Thursday, January 6, 2005; Page B02
For some of the government's technology employees, those "special rates" don't seem so special anymore.
The 2005 pay tables seem to suggest that the earnings of some federal high-tech workers are not keeping pace with that of other federal employees. The government offers special rates -- or higher pay -- in certain fields, such as technology and law enforcement, when agencies find it difficult to fill jobs.
But some federal high-tech workers don't think the 2005 pay tables add up. For example, the tables show a special rate salary range of $62,354 to $81,057 for General Schedule 12 technology employees in the Washington area. The rate for a rank-and-file GS-12 employee is a few hundred dollars higher, ranging from $62,886 to $81,747.
"What kind of math is this?" asked an information technology specialist at the National Park Service.
Added an Agriculture Department technology specialist, "Obviously, I do not want to be labeled as 'special' if this is the case."
The pay tables, however, do not tell the whole story.
Under law, when locality pay adjustments boost GS rates above special rates, employees get paid at the higher rate. That means that technology employees will have their pay go up at least 2.5 percent, but many will receive a higher raise, based on the pay rate for their area. In Washington, the 2005 raise is 3.71 percent.
The confusion began in 2001, when about 33,000 of the government's 64,000 technology employees were moved to a special pay rate table. Most were in grades 5 through 12 and got raises ranging from 7 percent to 33 percent, with employees at lower grades receiving the largest raises.
Prior to that year, numerous federal agencies reported difficulty in recruiting and retaining technology employees. With jobs hard to fill, the Office of Personnel Management authorized the use of special rates to keep the government competitive in the labor market.
But the competition appears less sharp. A recent study by the Information Technology Association of America found minimal demand for technology workers in the private sector last year. Still, some agencies are eager to retain or expand their technology staffs because they are upgrading equipment and addressing cyber security issues.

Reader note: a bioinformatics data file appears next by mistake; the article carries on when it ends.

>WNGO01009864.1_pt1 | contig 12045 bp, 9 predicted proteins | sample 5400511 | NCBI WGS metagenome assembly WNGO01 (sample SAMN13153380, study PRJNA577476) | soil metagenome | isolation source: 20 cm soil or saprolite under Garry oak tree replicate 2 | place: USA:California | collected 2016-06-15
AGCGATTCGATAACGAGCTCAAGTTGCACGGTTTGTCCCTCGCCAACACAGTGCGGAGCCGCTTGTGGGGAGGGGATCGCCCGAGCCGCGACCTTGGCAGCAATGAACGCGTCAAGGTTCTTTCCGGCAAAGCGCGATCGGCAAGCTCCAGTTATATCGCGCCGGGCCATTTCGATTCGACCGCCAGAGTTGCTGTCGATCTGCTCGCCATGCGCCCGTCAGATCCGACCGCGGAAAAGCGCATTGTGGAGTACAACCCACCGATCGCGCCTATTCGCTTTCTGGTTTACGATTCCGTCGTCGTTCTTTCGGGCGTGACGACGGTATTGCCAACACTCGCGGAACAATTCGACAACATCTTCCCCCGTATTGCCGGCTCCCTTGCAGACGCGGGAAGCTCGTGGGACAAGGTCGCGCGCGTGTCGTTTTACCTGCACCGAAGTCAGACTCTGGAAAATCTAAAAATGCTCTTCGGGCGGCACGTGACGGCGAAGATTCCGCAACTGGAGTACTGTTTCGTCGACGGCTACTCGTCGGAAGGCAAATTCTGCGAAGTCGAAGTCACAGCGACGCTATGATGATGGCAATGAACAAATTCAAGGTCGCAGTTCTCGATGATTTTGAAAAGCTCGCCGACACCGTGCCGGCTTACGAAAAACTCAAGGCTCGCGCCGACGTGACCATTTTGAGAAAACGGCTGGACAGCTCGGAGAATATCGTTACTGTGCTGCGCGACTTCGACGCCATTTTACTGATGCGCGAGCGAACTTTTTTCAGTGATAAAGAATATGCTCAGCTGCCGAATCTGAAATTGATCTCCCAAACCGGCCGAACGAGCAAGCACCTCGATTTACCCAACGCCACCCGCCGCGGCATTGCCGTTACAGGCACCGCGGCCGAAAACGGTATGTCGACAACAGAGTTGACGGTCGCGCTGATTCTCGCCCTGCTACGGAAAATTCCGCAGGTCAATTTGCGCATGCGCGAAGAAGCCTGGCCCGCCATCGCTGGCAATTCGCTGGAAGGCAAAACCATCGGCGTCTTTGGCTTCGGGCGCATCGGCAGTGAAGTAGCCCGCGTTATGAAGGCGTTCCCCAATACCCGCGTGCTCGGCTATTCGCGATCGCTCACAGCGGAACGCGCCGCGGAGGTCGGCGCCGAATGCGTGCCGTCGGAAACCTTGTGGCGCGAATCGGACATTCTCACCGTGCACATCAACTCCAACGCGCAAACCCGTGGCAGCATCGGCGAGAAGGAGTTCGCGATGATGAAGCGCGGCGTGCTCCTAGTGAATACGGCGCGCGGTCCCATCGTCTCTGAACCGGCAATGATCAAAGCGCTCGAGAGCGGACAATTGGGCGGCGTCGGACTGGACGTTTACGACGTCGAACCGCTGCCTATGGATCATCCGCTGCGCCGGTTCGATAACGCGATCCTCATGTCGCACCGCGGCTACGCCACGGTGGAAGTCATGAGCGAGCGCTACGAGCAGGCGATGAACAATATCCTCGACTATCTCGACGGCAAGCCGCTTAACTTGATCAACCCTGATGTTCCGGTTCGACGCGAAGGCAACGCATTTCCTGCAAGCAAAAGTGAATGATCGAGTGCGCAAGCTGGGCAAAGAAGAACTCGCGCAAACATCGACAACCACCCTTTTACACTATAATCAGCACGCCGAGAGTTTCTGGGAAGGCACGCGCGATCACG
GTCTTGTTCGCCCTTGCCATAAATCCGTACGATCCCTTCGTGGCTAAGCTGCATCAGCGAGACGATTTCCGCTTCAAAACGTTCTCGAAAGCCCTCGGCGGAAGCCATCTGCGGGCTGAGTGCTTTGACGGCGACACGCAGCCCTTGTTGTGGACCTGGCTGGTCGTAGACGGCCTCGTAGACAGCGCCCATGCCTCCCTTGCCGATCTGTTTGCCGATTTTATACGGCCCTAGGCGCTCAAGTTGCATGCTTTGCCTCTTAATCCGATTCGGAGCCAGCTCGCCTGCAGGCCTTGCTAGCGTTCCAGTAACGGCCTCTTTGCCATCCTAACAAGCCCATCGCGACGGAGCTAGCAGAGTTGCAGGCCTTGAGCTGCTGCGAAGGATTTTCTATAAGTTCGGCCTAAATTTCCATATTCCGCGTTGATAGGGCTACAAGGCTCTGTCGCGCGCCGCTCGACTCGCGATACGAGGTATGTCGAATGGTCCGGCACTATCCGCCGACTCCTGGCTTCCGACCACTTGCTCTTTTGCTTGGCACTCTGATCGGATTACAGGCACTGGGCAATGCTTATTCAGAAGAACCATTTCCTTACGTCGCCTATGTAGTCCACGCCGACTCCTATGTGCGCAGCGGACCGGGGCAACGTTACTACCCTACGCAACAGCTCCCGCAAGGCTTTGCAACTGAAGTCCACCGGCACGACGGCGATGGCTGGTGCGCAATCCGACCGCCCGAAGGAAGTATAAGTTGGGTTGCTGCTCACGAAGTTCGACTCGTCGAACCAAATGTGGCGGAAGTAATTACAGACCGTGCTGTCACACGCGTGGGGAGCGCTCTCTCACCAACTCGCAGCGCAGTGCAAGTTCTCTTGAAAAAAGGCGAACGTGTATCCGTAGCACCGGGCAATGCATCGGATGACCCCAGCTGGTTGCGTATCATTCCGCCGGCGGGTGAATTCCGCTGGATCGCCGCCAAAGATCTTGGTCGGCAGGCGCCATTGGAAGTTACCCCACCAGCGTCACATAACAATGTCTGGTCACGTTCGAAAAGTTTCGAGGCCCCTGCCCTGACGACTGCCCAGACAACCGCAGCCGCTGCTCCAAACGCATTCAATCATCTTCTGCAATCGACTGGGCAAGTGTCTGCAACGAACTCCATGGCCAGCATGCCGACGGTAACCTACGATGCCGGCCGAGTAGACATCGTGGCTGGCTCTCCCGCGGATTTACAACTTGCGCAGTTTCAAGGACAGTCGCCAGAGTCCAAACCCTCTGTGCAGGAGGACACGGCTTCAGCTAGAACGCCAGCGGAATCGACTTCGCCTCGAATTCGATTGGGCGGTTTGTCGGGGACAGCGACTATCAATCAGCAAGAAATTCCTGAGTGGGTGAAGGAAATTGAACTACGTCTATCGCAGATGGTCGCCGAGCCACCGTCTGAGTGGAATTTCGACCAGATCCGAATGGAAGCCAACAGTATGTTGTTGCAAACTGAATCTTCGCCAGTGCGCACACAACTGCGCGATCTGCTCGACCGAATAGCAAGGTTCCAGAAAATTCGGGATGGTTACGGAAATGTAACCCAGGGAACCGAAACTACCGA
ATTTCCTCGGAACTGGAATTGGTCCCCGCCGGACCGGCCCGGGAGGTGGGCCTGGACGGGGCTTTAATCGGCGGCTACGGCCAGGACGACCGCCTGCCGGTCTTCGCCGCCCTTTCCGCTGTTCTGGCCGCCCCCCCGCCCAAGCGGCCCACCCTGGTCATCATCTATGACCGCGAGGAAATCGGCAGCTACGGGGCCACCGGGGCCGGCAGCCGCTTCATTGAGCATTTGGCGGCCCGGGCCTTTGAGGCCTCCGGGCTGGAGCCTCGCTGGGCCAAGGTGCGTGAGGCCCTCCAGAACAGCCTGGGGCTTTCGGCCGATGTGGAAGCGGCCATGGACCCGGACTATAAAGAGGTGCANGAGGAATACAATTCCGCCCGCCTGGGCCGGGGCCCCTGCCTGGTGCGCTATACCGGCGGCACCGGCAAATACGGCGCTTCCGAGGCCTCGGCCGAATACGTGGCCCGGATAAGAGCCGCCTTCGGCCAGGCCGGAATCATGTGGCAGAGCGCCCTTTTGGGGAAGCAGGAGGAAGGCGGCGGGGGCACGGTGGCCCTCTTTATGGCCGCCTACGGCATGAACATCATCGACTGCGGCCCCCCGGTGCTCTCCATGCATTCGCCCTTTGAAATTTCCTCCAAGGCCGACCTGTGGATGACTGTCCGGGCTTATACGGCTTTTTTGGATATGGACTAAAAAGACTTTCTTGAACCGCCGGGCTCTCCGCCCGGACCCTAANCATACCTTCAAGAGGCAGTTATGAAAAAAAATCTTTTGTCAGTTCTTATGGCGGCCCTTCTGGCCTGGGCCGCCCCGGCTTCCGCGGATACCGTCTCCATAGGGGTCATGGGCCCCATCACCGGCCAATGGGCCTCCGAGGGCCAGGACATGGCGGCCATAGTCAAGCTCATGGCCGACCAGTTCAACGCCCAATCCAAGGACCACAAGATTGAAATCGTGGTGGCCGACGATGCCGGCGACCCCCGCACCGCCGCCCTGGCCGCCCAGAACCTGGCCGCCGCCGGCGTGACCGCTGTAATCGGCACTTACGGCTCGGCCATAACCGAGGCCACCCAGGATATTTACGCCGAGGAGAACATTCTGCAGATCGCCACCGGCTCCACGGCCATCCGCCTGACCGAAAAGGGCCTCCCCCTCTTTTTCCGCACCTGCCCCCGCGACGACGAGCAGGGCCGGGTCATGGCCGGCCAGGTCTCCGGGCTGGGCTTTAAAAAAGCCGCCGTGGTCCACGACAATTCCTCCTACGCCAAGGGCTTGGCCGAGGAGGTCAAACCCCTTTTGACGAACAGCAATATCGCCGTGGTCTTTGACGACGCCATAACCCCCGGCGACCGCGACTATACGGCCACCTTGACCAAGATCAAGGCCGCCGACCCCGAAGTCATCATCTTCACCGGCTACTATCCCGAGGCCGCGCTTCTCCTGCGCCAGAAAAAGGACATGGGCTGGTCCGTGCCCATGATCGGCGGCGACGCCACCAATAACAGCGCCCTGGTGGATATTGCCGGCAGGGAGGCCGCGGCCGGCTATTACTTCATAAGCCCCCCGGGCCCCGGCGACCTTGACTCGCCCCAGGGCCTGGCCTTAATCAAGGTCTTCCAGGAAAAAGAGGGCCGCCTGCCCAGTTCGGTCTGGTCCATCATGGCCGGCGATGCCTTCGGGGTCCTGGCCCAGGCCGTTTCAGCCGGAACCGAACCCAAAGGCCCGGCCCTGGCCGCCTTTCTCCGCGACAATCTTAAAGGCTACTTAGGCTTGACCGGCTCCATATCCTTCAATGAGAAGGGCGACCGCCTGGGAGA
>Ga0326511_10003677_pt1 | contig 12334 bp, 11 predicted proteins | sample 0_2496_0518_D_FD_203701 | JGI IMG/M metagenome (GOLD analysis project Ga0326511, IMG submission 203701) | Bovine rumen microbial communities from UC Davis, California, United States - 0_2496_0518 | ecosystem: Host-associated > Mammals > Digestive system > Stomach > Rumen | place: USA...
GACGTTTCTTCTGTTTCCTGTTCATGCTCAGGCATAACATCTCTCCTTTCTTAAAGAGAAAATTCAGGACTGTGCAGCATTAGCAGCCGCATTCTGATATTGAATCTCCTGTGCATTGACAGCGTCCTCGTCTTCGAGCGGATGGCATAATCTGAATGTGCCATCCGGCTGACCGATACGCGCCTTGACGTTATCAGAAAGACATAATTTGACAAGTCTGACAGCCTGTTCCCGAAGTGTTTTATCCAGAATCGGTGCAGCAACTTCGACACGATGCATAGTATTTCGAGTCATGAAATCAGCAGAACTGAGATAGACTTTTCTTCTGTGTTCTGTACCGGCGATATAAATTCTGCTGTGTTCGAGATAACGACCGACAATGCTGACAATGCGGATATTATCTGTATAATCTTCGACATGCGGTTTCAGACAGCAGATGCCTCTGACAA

A memo from OPM Director Kay Coles James to agency personnel chiefs last month noted that "various options" had been discussed on how to handle pay for technology employees in 2005 but indicated that no consensus approach emerged, in part because not enough data were available.
James opted for a 2.5 percent raise in the special rates, the same increase in base pay provided GS employees.
In the memo, she said "a strategic analysis of [information technology] special rates remains an important task. I have directed my staff to continue with the planned work to collect information related to the recruitment, retention and pay of IT employees."
Collins Retains Federal Oversight
Sen. Susan Collins (R-Maine) will return to chair the Senate committee that oversees federal pay and benefits. The panel has been renamed the Senate Homeland Security and Governmental Affairs Committee, her office announced.
Collins, who took charge of the committee in 2003, said she will work to improve operations at the Department of Homeland Security and will investigate how terrorists obtain money for their attacks and activities.
In her statement, Collins also said she plans to probe wasteful federal spending, enhance federal employee benefits, "modernize" the Postal Service and investigate the oil-for-food program run by the United Nations.
Witold Skwierczynski, president of the National Social Security Council, American Federation of Government Employees, will be the guest on "FEDtalk" at 11 a.m. tomorrow on federalnewsradio.com.
Andrew von Eschenbach, director of the National Cancer Institute, will be the guest on the "IBM Business of Government Hour" at 9 a.m. Saturday on WJFK radio (106.7 FM).
"Thank President Bush for the Pay Raise?" will be the topic for discussion on the Imagene B. Stewart call-in program at 8 a.m. Sunday on WOL radio (1450 AM).